What a bountiful year it’s been for birding books! We’ve gotten them all—field guides to foreign countries; memoirs and big year books; narratives about ornithological research, then and now; identification guides on terns and flycatchers; birding guides to birdy areas of northern North America (Ontario and Minnesota); books about owls and penguins; and more. In putting together this list of Notable Books, we thought about gift-giving and the holidays and, especially about what books would be appreciated by beginning birder friends and relatives. This is a good time to spread the word that nature is good for the soul! And there are some titles here that you may want to put on your wish list. For more on best bird books of 2023, the ABA Podcast will have its annual discussion, including our own Donna Schulman, available for listening in early December.
(And, notwithstanding the byline to this post, the above paragraph was written by Donna. She, Dragan, and Mark wrote the originals of the reviews summarized below, as indicated for each one. There are plenty more book reviews, as well, on the 10000 Birds blogsite.)
We were blessed with a Central American double-header this spring with the publication of Birds of Belize and Birds of Costa Rica, both by Steve N.G. Howell and Dale Dyer. Both guides contain Howell’s expert species descriptions and Dyer’s beautiful scientific illustrations—an unbeatable combination. There is a bit of controversy about these guides—they utilize a taxonomy partially crafted by the authors that emphasizes splits and new names for some familiar birds. In this age of ever-changing taxonomy and renaming, in a few years these changes may be the norm. (Donna)
The Collins Bird Guide: The Most Complete Guide to the Birds of Britain and Europe covers Europe, North Atlantic islands, much of North Africa and the Middle East. The 1st edition from 1999 and the 2nd edition from 2009 were translated into 23 languages and sold more than one million copies.
The Collins Bird Guide is most certainly one of the very best field guides anywhere in the world and gets my highest recommendation. Almost every European birder has at least one copy of The Collins Bird Guide (I had four, but passed the #1 to a budding birder). With #1, you just needed to level up to #2, but with #2, do you need to level up again? In this case, it may be less of a need to upgrade, as much of a wish to get that bright and vibrant new edition. And it being a rather moderate 30 pounds sterling question, after the hardcover for my bookshelf, I will certainly get a softcover for my car. (Dragan)
Better Living Through Birding: Notes from a Black Man in the Natural World by Christian Cooper and Birding Under the Influence: Cycling Across America in Search of Birds and Recovery by Dorian Anderson are compelling though very different memoirs. Cooper writes about growing up black and gay in Long Island and later making a life and career in Manhattan, and how birding became a way for mediating a difficult world. Birding enabled Chris to create community and understand difference, so when he was confronted with a woman who tried to weaponize race against him, he was able to respond with intelligence and use the incident as a platform for education about race, gay people, and birds. Birding Under the Influence is a Big Year book full of adventure and humor. It is also the story of the author’s history with and recovery from substance abuse and how bicycling and birding across the U.S. helped him find a new direction for his life and value the community created by a love of nature. Both are honest accounts of inner journeys entwined with birding that may motivate you (or your giftee) to meditate on the possibilities of the new year while enjoying the literary ride. (Donna)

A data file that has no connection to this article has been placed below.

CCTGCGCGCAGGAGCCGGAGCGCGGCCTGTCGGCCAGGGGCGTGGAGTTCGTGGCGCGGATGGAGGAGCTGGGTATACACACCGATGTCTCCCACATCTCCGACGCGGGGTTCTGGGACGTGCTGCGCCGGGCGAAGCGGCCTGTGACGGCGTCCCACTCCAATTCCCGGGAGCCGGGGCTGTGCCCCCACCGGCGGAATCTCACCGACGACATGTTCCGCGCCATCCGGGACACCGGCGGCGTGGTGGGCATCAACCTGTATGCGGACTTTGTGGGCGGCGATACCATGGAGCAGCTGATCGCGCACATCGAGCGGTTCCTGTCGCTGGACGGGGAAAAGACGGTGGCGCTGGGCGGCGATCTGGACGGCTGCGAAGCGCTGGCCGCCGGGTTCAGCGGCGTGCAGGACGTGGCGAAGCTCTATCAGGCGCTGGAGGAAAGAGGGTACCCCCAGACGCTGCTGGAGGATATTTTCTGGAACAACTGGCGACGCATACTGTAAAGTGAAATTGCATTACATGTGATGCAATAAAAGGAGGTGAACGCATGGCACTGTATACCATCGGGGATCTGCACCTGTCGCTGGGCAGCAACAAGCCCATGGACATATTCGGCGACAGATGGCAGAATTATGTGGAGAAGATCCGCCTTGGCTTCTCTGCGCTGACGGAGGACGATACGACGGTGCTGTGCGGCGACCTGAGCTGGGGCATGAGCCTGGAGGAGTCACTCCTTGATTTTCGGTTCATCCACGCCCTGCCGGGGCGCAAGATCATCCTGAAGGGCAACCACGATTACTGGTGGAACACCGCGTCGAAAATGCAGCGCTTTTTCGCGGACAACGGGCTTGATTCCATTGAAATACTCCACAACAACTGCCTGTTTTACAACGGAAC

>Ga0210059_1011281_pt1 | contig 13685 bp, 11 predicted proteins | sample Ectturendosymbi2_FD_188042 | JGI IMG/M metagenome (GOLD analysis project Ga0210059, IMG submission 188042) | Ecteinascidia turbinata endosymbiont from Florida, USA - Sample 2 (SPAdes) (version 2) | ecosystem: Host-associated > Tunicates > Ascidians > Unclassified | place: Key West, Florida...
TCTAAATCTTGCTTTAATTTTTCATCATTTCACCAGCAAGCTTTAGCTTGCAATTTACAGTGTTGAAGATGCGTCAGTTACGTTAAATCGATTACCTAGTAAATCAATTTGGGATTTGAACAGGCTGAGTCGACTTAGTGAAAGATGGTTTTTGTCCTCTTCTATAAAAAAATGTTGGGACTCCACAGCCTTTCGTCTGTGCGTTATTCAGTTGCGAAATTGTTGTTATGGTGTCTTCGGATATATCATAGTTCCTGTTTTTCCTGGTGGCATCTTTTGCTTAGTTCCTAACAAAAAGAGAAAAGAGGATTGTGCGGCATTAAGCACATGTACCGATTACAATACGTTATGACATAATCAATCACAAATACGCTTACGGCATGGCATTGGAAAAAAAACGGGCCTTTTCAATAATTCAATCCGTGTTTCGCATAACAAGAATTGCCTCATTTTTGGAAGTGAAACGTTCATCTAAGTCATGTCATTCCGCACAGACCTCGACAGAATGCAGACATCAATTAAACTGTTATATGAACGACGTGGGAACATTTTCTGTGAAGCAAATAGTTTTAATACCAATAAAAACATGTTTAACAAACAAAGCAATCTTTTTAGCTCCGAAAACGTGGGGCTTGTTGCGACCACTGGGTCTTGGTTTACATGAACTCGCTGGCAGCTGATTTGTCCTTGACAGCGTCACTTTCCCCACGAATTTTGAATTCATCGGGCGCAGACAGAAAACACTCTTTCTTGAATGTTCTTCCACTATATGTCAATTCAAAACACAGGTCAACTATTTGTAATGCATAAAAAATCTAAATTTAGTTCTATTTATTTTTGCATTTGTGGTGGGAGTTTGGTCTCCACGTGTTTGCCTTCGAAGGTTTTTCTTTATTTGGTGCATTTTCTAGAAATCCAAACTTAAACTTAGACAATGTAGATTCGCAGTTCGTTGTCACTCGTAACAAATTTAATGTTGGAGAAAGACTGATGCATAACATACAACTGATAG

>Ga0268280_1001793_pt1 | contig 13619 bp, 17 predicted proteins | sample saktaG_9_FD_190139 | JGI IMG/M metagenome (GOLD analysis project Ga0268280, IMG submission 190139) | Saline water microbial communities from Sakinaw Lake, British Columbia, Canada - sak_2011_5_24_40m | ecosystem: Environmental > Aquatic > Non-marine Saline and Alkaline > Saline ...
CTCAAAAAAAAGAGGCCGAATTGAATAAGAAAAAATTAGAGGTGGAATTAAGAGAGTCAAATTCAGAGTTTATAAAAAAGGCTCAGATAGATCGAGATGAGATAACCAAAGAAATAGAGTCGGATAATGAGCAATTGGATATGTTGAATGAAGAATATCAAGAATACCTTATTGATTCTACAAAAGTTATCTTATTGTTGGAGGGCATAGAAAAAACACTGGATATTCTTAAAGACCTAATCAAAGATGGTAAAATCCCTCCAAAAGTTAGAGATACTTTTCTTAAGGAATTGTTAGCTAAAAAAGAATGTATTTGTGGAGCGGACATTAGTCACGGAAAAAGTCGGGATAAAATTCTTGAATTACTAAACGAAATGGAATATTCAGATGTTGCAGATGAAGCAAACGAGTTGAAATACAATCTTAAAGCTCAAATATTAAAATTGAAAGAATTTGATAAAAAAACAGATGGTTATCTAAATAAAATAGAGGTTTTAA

The (Big) Year that Flew By: Twelve Months, Six Continents, and the Ultimate Birding Record – which is the book’s full title, or Arjan Dwarshuis’s Big Year, as I prefer to call it shortly, is a highly anticipated and a long awaited travelogue of the author’s 2016 race against time across 40 countries in his attempt to break the world birding record.
It mostly consists of a random collection of readable field snippets describing encounters with more exciting birds. I wish there were more inter-connective tissue or other data in between – even after I finished reading it, the feeling that I wanted to learn of his travels in detail remained unsatisfied. I guess, it will be some time till this record gets broken. In the meantime I’d recommend this (depending on the season) as a good beach or apres-ski read. (Dragan)